Theme: Government & Parliament | Content Type: Digested Read

Tony King’s Vision of an Overloaded Government Didn’t Materialise – But is the Alternative Any Better?

Michael Moran


Ahsan S

| 6 mins read

Anthony King was, among other things, a public intellectual: that is, he could explain how the most rigorous and theoretical social science threw light on our political condition.

King published his deeply pessimistic research on government, ‘Overload: problems of governing in the 1970s’, in 1975. It was plainly drafted in the shadow of successive failures of British government: the fiascos of the Heath government's dying days and the catastrophes of its Labour successor.

The definition of an overloaded government

King’s descriptive account of an overloaded government can be reduced to three propositions. First, ‘the business of government has become more difficult.’ A symptom of this is the proliferation of failed policies, some large, some small.

Second, "the range of matters for which British governments hold themselves responsible—and for which they believe that the electorate may hold them responsible—has increased greatly over the past ten or twenty years … and is still increasing at a rapid rate.’

Finally, the account is tied explicitly to the language of overload: ‘just as the range of responsibilities of governments has increased, so, to a large extent independently, their capacity to exercise their responsibilities has declined. The reach of British government exceeds its grasp.’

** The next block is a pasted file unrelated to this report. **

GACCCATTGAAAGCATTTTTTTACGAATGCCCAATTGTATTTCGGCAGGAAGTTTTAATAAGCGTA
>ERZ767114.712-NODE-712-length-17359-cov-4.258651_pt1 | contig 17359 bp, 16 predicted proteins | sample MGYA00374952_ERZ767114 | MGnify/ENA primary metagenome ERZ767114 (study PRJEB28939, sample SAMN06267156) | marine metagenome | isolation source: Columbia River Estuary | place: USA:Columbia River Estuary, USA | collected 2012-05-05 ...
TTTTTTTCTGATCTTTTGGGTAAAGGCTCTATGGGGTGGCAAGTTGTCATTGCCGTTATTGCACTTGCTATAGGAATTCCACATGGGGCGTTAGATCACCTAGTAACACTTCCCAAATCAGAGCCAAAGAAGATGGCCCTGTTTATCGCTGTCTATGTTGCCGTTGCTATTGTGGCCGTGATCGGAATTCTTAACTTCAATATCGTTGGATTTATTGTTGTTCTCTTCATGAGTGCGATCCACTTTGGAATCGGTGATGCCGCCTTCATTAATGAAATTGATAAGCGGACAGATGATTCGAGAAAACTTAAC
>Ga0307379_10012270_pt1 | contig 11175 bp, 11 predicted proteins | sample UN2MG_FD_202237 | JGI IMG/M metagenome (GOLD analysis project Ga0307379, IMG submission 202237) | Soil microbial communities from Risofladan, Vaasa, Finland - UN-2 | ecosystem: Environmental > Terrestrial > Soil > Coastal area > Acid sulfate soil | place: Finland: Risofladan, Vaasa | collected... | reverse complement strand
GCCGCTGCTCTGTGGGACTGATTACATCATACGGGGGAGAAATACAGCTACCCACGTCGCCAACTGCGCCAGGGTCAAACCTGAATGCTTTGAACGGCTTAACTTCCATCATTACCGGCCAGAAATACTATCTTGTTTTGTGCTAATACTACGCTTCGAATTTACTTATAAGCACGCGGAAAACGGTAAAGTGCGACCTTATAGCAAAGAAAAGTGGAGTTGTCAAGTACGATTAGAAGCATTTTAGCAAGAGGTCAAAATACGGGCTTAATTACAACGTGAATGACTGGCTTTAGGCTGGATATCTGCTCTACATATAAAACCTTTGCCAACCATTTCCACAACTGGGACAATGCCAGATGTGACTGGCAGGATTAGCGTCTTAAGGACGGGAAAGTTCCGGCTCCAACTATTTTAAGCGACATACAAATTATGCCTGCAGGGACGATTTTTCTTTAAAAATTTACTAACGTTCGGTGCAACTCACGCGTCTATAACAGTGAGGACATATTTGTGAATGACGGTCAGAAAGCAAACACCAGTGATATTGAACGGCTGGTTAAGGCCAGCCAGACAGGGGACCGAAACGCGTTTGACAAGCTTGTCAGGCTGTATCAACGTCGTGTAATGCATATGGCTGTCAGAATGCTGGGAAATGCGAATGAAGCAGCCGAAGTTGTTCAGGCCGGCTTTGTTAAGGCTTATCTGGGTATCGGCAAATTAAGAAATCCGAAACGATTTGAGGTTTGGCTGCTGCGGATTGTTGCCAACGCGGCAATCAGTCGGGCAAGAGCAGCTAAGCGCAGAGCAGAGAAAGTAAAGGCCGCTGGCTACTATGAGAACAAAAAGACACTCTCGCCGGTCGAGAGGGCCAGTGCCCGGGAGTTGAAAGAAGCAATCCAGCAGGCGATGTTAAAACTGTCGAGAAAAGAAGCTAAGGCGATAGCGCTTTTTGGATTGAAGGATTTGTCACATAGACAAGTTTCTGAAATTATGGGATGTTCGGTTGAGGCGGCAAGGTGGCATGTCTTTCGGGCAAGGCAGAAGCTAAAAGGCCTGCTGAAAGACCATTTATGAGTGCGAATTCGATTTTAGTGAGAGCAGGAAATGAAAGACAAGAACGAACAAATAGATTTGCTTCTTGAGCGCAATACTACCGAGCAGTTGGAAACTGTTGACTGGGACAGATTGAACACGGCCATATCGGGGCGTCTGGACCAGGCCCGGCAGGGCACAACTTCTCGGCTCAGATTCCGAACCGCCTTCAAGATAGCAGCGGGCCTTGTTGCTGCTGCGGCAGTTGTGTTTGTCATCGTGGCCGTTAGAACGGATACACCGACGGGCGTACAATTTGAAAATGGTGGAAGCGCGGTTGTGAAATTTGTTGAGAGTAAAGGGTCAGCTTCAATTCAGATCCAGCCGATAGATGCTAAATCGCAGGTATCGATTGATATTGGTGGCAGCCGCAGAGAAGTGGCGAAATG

King summarised the situation as follows: “Once upon a time … man looked to God to order the world. Then he looked to the market. Now he looks to government”.

Problems arose, King argued, from an engrained feature of modern industrial societies: organised social complexity: rising social complexity means that we are all—not just governments—increasingly dependent on others to carry out our everyday social functions; and the recognition that these dependency relations are ubiquitous means that groups—like trade unions—that are central to the struggle over expectations, have strong incentives to withhold compliance from those dependent on them.

All this, he believed, had led Britain to become harder to govern. A comparison of the fate of the miners in two great industrial disputes, 1926 and 1974, is used to illustrate the point. King argued that dependency relations are not likely to become less frequent in the future; rather the reverse. Acts of non-compliance were likewise unlikely to become less frequent.

How far were those pessimistic expectations realised?

Many of King's pessimistic expectations have not been realised, but viewing this work from a vantage point of more than forty years can tell us important things about our present political condition.

While I show below that government in the 1980s and 1990s did indeed turn off the expectations tap in ways that King failed to foresee, the very methods used to turn off the tap actually created fresh expectations and fresh ambitions on the part of government. In particular, the quarter century following the publication of the original ‘Overload’ paper saw the rise of a new regulatory state in Britain.